The personal computing industry is a commodity market. In general, the fast turnover of technology allied with the unit volumes produced lends itself to minimal risk taking. The industry as a whole became what it is today through stardardization of design parameters, and a whole lexicon of acronyms allowed what was largely a domain for hobbyists to become components – compatible, interchangeable, standardized to the point where mass manufacture became viable.
The same commonality of design parameters which birthed the industry is also a driving ethos within product line evolution. Where incremental changes and imitation of an already successful design are low risk decisions, a profound change in design philosophy carries with it a greater possibility of financial uncertainty since increased research and development needs to translate into sales or brand elevation.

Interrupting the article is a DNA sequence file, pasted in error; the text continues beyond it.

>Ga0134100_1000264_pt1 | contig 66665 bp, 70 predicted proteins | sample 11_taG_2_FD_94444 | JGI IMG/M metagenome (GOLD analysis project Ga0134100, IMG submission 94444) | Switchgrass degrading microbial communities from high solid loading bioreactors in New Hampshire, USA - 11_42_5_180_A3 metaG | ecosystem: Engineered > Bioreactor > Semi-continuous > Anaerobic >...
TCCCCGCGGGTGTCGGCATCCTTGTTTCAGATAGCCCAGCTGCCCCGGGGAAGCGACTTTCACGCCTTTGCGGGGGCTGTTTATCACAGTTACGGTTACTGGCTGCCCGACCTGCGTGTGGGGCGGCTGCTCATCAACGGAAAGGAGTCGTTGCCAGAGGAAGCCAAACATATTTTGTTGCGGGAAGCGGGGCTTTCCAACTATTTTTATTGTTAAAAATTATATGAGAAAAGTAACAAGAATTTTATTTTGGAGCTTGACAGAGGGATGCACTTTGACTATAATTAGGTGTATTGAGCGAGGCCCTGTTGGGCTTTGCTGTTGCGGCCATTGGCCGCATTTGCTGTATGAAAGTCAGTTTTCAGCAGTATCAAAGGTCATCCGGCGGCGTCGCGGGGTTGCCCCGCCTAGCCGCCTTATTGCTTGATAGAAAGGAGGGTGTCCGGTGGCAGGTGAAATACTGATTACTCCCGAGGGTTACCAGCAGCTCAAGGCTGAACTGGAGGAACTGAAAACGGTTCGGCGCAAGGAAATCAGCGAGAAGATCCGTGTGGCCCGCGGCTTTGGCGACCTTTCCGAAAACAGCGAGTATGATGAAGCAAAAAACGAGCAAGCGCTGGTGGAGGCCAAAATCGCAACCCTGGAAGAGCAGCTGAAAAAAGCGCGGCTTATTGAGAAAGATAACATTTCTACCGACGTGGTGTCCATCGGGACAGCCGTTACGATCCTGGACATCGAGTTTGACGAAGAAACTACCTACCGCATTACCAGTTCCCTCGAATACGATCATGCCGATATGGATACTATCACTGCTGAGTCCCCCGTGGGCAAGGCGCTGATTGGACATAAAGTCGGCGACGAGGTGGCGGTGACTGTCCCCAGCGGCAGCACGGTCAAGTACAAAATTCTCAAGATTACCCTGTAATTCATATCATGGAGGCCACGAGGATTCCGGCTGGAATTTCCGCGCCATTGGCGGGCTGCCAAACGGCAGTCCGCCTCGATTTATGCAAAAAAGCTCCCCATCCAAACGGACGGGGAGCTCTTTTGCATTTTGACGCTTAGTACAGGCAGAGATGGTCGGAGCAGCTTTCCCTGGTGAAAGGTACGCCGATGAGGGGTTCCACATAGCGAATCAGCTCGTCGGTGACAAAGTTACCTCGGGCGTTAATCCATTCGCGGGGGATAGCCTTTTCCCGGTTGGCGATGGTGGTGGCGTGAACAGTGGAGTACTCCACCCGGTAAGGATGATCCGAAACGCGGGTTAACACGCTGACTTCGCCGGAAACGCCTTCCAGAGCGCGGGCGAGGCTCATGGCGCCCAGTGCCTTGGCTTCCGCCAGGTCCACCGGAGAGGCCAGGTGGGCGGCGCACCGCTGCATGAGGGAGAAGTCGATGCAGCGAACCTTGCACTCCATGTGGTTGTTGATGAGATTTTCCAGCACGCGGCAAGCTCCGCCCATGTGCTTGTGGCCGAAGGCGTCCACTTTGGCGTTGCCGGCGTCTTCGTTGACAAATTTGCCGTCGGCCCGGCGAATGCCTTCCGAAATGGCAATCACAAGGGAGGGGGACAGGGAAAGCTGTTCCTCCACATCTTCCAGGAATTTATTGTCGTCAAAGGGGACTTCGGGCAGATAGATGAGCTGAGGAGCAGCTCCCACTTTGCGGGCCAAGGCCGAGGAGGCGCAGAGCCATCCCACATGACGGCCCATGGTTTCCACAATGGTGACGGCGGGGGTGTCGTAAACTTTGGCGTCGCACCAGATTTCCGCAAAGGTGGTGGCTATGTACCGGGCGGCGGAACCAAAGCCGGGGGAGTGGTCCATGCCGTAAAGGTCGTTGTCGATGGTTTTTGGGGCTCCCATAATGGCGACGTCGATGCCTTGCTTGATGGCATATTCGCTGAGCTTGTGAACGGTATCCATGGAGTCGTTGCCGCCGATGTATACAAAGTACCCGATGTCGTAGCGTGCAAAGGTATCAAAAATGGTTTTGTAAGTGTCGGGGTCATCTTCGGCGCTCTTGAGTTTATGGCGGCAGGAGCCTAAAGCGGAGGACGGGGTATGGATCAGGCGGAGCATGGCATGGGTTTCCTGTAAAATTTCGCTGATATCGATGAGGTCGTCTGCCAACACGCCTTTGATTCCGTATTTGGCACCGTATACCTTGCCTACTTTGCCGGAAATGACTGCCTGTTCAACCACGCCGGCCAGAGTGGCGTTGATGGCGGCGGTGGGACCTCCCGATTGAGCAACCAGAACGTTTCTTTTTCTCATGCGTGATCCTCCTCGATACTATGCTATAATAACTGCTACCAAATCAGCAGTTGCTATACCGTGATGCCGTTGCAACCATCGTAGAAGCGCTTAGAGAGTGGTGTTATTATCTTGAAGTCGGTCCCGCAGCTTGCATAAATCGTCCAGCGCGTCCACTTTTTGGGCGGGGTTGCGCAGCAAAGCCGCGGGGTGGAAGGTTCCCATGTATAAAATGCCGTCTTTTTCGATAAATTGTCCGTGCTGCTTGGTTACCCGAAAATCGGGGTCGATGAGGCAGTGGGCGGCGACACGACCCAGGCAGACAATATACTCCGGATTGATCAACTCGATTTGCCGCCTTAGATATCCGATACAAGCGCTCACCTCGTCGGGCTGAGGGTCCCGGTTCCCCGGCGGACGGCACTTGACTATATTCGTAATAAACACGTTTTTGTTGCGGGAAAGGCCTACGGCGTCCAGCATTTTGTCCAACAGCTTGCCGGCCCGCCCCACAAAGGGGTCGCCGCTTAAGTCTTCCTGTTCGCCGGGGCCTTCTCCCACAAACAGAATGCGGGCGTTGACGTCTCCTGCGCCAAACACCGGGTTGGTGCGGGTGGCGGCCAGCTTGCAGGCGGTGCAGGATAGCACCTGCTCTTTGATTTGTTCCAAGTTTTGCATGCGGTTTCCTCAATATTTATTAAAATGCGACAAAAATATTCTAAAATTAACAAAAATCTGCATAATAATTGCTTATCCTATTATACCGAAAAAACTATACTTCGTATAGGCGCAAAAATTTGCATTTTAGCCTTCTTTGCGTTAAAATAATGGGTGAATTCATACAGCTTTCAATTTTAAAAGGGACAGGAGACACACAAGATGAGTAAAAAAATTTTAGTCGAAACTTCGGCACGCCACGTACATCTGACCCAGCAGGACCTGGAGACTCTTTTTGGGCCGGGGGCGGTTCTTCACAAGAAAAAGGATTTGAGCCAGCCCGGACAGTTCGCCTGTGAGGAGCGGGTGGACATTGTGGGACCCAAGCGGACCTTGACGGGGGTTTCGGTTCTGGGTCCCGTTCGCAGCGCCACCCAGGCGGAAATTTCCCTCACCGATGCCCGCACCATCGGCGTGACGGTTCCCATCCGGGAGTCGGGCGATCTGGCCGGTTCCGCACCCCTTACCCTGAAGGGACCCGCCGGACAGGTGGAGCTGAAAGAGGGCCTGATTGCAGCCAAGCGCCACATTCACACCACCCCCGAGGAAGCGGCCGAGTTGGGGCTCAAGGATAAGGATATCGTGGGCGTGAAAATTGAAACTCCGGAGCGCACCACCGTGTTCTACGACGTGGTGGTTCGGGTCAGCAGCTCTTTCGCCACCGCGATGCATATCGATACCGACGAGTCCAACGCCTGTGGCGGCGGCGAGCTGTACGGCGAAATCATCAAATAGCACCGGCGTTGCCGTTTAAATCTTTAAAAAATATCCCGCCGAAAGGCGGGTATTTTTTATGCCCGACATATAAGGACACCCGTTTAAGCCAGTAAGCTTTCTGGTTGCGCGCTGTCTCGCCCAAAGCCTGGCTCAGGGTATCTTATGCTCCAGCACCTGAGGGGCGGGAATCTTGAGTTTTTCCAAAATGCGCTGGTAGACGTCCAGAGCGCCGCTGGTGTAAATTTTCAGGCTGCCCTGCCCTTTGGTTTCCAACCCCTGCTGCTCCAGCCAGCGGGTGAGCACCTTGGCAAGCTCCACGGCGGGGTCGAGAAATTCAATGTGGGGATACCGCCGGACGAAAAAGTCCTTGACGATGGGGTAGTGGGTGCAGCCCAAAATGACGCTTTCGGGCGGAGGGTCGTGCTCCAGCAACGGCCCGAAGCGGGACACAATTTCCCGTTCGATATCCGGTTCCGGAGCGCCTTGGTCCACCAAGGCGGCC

A profound change in design philosophy can also usher in a design icon.
What makes a product iconic? Design, functionality, styling, and innovation will get you part of the way there, but the true tests are how these products distinguished themselves from their competitors, how widely those traits were subsequently imitated by those competitors, and how history remembers their status.
IBM Personal Computer (Model 5150)
The IBM Personal Computer didn't invent the term PC, nor was it the first personal computer in production. Many computer kits from companies like MITS (Altair 8800), Sphere, and IMSAI had been available since the mid 1970's, while Apple, SWTPC, Hewlett-Packard, Tandy, Amiga, and Commodore were offering built systems.
With sales jumping from around 150,000 units in 1978 to 724,000 units in 1980, the personal computing business finally attracted the full attention of an industry giant.